October 1, 2018 / 6:19 PM / 16 days ago

Traders boost Canada interest rate bets as trade deal clips threat to economy

TORONTO, Oct 1 (Reuters) - Investors are raising bets for as many as four additional interest rate increases from the Bank of Canada by the end of 2019 after a deal to save the trilateral NAFTA trade pact reduced uncertainty for Canada’s trade-dependent economy.

Economists and strategists say that the deal is a better outcome for Canada than tariffs on its auto exports, that were threatened by U.S. President Donald Trump, and could remove an impediment to investment in the country.

It could also prompt the Bank of Canada to reduce the drag to the economy from trade uncertainty that it has built into its projections.

“To me this is a positive outcome,” said Andrew Kelvin, a senior rates strategist at Toronto-Dominion Bank. “Going forward it does remove an impediment to growth, to investment.”

The United States and Canada had reached a last-minute deal on Sunday to preserve a single trading zone in North America after serious worries it could fragment under Trump’s trade pressures.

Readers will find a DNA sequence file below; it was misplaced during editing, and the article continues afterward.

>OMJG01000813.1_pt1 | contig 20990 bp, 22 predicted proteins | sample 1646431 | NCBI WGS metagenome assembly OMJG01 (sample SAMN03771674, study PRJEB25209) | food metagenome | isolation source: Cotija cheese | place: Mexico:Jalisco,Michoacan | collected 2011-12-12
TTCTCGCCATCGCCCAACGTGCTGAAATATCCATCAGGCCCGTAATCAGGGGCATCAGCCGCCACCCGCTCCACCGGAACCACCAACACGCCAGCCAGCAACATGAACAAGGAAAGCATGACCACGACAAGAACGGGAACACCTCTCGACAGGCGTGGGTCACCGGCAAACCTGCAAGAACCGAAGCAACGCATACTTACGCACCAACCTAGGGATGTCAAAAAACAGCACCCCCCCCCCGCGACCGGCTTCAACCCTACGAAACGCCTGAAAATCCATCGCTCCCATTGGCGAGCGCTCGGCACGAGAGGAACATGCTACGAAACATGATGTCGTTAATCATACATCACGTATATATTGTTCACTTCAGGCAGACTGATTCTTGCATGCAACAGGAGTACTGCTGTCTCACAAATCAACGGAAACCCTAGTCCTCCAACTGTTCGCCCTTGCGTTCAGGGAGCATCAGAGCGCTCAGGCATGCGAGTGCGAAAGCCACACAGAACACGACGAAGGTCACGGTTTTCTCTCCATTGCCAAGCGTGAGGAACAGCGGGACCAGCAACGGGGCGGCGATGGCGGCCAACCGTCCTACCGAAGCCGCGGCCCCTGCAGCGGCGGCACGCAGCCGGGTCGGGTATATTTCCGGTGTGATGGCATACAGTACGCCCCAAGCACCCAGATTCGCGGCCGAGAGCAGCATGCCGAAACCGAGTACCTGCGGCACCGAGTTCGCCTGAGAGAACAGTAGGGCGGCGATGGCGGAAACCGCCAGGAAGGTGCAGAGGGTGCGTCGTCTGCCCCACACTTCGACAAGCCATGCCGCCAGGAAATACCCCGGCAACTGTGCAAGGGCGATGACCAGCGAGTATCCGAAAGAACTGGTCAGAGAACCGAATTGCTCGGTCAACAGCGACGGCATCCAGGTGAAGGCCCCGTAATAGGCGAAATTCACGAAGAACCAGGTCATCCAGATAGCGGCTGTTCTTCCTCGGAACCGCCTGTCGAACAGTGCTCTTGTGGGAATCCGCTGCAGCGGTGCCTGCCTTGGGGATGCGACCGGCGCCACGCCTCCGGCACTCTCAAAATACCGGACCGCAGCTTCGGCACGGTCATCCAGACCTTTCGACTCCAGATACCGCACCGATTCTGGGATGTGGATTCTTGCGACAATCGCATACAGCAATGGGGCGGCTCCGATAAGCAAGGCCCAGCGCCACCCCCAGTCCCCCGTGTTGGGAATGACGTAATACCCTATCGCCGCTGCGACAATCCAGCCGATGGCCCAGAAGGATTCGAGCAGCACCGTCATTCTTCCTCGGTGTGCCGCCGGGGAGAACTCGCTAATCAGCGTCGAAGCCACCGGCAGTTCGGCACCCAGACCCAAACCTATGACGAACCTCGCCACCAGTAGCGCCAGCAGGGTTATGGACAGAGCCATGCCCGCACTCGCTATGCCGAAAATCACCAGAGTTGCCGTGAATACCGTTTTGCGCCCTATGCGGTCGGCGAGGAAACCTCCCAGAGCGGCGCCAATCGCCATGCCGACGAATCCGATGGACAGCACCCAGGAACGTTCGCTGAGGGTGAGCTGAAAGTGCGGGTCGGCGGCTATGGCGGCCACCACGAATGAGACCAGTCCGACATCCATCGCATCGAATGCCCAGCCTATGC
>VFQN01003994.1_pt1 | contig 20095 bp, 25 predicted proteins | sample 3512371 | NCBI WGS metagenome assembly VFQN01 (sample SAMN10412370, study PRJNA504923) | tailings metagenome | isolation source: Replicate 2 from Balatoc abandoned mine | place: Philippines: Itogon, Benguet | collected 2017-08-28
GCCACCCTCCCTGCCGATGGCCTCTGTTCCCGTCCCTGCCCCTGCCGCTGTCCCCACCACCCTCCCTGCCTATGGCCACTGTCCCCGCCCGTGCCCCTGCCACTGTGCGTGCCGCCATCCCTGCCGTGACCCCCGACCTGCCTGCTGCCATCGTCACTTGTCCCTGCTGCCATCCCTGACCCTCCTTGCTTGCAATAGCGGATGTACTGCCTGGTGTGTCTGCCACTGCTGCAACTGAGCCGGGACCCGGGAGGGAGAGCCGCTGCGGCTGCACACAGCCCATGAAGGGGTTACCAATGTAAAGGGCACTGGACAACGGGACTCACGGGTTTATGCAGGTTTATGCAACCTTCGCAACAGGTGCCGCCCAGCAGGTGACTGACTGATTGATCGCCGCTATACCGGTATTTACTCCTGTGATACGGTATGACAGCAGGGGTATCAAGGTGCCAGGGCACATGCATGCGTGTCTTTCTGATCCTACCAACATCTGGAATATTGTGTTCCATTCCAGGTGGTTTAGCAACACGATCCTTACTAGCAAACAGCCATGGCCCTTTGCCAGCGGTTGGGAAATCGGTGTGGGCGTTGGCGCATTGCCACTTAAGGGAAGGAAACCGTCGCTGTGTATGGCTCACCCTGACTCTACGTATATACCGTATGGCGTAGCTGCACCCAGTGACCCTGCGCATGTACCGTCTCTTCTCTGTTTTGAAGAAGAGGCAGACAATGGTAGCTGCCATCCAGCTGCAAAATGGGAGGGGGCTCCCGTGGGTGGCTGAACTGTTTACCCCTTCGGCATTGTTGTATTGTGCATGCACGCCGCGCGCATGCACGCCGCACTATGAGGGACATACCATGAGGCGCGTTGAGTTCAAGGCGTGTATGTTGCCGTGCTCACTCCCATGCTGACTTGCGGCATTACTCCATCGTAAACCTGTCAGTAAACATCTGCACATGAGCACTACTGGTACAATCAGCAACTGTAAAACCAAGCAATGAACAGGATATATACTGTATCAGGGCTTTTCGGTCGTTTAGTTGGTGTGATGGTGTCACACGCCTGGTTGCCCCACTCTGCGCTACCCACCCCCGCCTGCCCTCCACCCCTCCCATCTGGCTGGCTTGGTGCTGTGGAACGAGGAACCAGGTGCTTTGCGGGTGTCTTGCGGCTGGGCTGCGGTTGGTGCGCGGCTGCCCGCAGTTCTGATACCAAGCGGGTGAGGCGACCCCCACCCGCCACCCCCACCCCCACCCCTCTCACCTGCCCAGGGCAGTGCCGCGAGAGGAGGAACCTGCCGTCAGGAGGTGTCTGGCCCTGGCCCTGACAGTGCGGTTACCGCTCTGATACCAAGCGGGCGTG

The Bank of Canada, which has forecast that trade policy uncertainty will subtract about two-thirds of a percent from gross domestic product by the end of 2020, has raised interest rates four times since July 2017 to leave its policy rate at 1.50 percent.

“October looks as close to a lock (for a rate hike) as a person can reasonably say and it (a trade deal) lowers the hurdles to follow up hikes in 2019 as well,” Kelvin said.

The overnight index swaps market has priced in 100 basis points of further tightening before the end of 2019, up from 88 basis points before data on Friday showed stronger-than-expected growth in Canada’s economy in July.

That amount of tightening could see the central bank outpace the Federal Reserve over the coming year. Money markets expect the Fed, which raised interest rates in September for the third time this year to a range of 2 percent to 2.25 percent, to hike an additional 65 basis points by the end of next year.

The Canadian dollar strengthened to a four-month high against its U.S. counterpart at $1.2788, or 78.20 U.S. cents, after notching on Friday its biggest gain in four months.

At National Bank Financial, Paul-Andre Pinsonnault, a senior fixed income economist said that the Bank of Canada could raise its outlook for growth at the upcoming Monetary Policy Report in October but he cautioned that the central bank will want to see how corporations will react to the trade deal.

“It might take some time before we get an uptick in the investment compared to the trend that we have lately,” Pinsonnault said. (Reporting by Fergal Smith Editing by Marguerita Choy)

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